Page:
By Michelle Graff
Washington--The retail industry as a whole will lose an estimated $10.9 billion to return fraud this year, with more than a third of that occurring during the holiday season, according to the National Retail Federation’s 2014 Return Fraud Survey.

Approximately $3.8 billion of that $10.9 billion total, or nearly 35 percent, will be lost during this holiday season. If that figure holds up, it will represent an increase of 12 percent over last year’s figure of $3.4 billion.

The NRF’s return fraud survey was fielded in October and November of 2014, and made up of responses from loss prevention executives at 60 retail companies representing grocery, department, discount, specialty, and small retailers. 

More than three-quarters of those polled (78 percent) said they have experienced return fraud through returns by organized retail crime groups, up from 60 percent last year.

One of the biggest issues for retailers, according to the survey, is the practice of “wardrobing,” or the return of used, non-defective merchandise such as special occasion apparel and certain electronics.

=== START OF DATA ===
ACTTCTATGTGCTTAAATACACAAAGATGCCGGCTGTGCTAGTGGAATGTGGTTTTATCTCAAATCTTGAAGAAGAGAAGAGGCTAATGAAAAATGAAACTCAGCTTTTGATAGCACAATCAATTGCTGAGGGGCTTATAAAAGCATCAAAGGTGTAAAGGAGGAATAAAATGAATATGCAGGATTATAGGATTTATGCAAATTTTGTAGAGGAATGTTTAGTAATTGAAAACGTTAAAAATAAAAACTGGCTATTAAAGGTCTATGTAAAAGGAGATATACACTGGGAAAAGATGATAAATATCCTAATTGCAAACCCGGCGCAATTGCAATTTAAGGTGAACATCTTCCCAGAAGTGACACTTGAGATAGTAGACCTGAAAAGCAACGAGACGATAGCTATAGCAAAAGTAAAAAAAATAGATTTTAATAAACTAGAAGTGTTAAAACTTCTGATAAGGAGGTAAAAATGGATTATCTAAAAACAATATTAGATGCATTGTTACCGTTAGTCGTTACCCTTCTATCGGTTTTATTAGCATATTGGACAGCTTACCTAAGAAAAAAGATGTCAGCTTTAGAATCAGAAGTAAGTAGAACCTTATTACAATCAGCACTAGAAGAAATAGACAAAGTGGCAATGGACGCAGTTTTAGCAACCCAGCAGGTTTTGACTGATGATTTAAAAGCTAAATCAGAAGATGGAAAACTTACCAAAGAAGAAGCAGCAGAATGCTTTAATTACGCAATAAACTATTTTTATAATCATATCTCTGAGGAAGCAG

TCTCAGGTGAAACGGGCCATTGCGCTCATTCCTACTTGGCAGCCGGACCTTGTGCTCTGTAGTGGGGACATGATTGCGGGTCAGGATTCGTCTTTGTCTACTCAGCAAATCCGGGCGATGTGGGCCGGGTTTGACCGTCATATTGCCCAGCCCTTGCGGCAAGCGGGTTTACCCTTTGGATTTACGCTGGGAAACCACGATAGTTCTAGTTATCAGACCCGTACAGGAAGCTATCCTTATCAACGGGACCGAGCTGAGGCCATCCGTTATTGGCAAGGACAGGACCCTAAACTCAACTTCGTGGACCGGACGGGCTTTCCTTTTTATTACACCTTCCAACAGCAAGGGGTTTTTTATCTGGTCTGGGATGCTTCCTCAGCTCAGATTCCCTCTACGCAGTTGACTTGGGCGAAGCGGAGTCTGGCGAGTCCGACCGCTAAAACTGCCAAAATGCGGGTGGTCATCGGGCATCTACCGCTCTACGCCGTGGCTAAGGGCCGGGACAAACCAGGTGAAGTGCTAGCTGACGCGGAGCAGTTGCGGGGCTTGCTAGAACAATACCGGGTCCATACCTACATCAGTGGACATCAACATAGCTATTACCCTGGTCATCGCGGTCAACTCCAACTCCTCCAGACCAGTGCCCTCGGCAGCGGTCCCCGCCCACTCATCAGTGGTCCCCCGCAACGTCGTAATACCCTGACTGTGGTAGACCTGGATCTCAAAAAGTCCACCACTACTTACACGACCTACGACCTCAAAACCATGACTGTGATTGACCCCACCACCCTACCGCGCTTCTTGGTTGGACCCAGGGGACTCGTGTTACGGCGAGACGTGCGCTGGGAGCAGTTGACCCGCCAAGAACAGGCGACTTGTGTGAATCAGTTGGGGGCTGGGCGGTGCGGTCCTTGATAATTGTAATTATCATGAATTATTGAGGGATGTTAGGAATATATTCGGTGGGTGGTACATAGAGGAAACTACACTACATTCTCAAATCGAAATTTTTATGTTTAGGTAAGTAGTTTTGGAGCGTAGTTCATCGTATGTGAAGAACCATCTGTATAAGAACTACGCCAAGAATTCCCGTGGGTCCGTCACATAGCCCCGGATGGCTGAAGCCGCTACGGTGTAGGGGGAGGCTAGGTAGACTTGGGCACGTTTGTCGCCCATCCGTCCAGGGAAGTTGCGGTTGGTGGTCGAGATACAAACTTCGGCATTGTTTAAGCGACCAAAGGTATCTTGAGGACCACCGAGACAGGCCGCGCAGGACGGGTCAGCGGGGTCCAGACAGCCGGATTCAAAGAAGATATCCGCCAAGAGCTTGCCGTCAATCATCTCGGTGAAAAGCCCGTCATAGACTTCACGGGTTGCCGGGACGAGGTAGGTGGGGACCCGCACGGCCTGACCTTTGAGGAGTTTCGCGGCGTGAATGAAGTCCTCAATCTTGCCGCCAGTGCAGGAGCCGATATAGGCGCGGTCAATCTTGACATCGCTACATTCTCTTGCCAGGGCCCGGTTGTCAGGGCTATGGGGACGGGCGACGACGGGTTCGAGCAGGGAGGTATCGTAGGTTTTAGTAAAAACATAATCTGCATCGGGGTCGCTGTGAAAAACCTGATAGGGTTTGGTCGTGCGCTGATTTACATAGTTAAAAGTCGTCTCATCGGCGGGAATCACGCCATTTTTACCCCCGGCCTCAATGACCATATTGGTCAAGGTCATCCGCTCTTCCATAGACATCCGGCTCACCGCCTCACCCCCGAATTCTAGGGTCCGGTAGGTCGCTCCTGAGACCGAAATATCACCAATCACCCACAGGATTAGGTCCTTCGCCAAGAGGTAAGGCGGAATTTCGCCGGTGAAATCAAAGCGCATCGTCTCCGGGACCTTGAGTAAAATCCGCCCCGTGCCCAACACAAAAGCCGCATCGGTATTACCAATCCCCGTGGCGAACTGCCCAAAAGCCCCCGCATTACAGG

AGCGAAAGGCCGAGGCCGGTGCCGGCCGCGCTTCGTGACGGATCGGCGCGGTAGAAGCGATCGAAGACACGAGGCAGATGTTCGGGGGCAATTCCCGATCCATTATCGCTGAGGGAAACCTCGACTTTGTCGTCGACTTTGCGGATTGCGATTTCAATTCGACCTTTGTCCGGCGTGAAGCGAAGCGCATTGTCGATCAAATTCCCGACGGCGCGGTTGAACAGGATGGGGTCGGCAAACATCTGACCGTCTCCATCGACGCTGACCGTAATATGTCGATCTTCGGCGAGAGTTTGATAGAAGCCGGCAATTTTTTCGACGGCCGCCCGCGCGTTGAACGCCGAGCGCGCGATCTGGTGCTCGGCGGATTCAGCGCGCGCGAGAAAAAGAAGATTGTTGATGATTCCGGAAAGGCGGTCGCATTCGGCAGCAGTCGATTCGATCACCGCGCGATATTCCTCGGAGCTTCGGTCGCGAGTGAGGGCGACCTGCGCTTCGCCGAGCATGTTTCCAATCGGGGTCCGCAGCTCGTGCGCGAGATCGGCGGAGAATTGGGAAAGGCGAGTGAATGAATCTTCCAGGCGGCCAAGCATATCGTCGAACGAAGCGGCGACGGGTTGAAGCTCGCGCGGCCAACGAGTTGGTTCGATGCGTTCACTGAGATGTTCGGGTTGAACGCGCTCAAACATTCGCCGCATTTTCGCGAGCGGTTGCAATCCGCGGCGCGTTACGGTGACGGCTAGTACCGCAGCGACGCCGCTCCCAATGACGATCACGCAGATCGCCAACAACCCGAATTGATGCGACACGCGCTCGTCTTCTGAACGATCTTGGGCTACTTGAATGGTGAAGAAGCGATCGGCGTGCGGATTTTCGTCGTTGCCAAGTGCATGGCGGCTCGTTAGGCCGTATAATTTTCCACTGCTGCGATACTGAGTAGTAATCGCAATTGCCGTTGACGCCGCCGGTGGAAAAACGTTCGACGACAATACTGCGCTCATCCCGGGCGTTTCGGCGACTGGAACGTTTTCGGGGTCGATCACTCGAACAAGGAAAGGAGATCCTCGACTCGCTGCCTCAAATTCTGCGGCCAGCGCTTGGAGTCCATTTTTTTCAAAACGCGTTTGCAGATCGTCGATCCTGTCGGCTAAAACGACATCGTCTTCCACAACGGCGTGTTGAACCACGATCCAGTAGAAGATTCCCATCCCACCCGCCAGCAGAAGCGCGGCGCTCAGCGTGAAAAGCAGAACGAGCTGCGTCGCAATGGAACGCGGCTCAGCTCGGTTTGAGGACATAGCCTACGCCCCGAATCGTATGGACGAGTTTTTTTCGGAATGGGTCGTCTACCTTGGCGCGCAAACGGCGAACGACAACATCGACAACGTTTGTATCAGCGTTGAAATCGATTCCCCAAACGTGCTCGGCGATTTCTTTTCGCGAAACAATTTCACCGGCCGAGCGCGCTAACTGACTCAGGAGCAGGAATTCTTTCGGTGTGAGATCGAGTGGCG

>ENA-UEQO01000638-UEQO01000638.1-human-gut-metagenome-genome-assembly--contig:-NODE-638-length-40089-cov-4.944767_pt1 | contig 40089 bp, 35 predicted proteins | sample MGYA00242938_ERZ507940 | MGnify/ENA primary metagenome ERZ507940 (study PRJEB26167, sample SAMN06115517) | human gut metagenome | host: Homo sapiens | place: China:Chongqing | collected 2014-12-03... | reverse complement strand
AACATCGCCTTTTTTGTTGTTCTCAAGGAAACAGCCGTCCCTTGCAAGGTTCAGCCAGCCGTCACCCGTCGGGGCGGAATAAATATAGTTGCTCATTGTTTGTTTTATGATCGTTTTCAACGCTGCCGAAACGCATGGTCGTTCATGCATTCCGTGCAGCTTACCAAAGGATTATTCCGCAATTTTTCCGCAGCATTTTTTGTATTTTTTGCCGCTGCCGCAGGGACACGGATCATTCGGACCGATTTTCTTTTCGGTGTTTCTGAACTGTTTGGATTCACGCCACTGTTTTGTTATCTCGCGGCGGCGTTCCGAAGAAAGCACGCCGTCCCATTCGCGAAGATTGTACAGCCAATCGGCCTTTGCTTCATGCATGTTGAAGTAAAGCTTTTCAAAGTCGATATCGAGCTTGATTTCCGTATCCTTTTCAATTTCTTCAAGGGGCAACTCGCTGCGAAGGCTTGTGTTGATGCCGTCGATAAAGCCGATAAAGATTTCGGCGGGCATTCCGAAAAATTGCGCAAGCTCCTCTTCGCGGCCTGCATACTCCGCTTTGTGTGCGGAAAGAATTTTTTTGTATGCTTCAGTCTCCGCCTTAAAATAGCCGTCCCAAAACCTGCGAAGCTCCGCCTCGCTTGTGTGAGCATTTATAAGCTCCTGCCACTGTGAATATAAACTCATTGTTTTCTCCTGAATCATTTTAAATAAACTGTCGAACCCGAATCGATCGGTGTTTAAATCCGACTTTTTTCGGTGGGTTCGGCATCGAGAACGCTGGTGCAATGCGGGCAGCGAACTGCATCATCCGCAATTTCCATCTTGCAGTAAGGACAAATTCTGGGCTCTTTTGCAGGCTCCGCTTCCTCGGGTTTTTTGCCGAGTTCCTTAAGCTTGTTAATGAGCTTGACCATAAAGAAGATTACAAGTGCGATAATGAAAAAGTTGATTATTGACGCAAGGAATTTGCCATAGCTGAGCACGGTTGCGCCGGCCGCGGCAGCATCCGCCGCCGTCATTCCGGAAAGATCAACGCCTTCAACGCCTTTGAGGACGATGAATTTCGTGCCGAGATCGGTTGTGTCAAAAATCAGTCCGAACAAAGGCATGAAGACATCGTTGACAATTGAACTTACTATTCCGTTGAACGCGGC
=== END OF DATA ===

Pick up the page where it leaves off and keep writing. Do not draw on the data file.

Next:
Though many companies have employed specific tactics to curb this practice, 73 percent of retailers polled said that they still experienced wardrobing in the past year, a 17 percent climb from last year’s 62 percent.

Retailers estimate that 14 percent of returns made throughout the year without a receipt are fraudulent. Consequently, 71 percent now require customers returning items without a receipt to show identification. Even when a receipt is present, more retailers polled this year said they ask for identification--26 percent in 2014, which is more than double last year’s reported 12 percent.

“Today’s sophisticated technology does well keeping criminals at arm’s length but often isn’t enough to completely stop the unethical practices of organized and individual retail fraud occurrences,” said NRF Vice President of Loss Prevention Bob Moraca.

“Return fraud has become an unfortunate trend in retail thanks to thieves taking advantage of retailers’ return policies to benefit from the cash or store credit they don’t deserve. Additionally, many of these return fraud instances are a direct result of larger, more experienced crime rings that continue to pose serious threats to retailers’ operations and their bottom lines.” 

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